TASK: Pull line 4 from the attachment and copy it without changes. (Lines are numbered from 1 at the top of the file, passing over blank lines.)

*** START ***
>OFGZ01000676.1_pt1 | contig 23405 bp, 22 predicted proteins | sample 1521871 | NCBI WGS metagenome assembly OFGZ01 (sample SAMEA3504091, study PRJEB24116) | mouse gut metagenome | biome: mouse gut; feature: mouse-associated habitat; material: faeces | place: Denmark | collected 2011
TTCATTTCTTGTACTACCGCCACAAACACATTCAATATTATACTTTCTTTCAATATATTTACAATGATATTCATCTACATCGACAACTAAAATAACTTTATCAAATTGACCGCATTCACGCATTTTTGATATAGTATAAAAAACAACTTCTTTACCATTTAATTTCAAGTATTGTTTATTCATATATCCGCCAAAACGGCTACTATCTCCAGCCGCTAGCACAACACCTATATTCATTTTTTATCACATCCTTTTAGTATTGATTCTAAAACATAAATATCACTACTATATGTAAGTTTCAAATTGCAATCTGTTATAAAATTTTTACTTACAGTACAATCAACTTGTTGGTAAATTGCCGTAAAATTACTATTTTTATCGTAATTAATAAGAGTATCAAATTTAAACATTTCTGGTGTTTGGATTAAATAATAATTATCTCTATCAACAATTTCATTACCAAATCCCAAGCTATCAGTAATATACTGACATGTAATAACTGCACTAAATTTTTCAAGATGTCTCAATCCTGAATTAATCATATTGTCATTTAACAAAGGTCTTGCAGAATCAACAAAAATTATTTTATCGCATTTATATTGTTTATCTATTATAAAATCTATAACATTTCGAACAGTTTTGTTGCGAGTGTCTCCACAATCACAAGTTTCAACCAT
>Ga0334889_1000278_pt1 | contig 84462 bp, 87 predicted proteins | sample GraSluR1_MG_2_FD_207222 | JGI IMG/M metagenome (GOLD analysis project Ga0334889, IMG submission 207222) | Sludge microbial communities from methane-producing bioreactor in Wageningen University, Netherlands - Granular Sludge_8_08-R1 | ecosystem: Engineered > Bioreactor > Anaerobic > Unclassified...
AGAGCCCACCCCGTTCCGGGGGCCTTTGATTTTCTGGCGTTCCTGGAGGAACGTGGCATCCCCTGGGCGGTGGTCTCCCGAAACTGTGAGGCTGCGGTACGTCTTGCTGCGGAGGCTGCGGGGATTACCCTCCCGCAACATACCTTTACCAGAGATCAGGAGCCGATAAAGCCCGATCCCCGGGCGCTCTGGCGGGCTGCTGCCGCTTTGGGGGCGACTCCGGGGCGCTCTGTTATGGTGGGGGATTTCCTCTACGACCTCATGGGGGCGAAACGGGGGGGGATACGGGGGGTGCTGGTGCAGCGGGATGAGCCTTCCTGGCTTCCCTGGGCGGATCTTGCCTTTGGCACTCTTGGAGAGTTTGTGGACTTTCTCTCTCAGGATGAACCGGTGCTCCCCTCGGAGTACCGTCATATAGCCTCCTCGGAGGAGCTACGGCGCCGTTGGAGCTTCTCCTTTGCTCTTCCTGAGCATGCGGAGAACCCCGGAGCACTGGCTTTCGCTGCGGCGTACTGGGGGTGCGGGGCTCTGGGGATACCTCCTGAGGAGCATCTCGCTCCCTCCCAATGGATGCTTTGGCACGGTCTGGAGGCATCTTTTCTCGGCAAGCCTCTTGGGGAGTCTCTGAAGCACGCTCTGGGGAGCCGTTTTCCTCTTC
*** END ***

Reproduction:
AGAGCCCACCCCGTTCCGGGGGCCTTTGATTTTCTGGCGTTCCTGGAGGAACGTGGCATCCCCTGGGCGGTGGTCTCCCGAAACTGTGAGGCTGCGGTACGTCTTGCTGCGGAGGCTGCGGGGATTACCCTCCCGCAACATACCTTTACCAGAGATCAGGAGCCGATAAAGCCCGATCCCCGGGCGCTCTGGCGGGCTGCTGCCGCTTTGGGGGCGACTCCGGGGCGCTCTGTTATGGTGGGGGATTTCCTCTACGACCTCATGGGGGCGAAACGGGGGGGGATACGGGGGGTGCTGGTGCAGCGGGATGAGCCTTCCTGGCTTCCCTGGGCGGATCTTGCCTTTGGCACTCTTGGAGAGTTTGTGGACTTTCTCTCTCAGGATGAACCGGTGCTCCCCTCGGAGTACCGTCATATAGCCTCCTCGGAGGAGCTACGGCGCCGTTGGAGCTTCTCCTTTGCTCTTCCTGAGCATGCGGAGAACCCCGGAGCACTGGCTTTCGCTGCGGCGTACTGGGGGTGCGGGGCTCTGGGGATACCTCCTGAGGAGCATCTCGCTCCCTCCCAATGGATGCTTTGGCACGGTCTGGAGGCATCTTTTCTCGGCAAGCCTCTTGGGGAGTCTCTGAAGCACGCTCTGGGGAGCCGTTTTCCTCTTC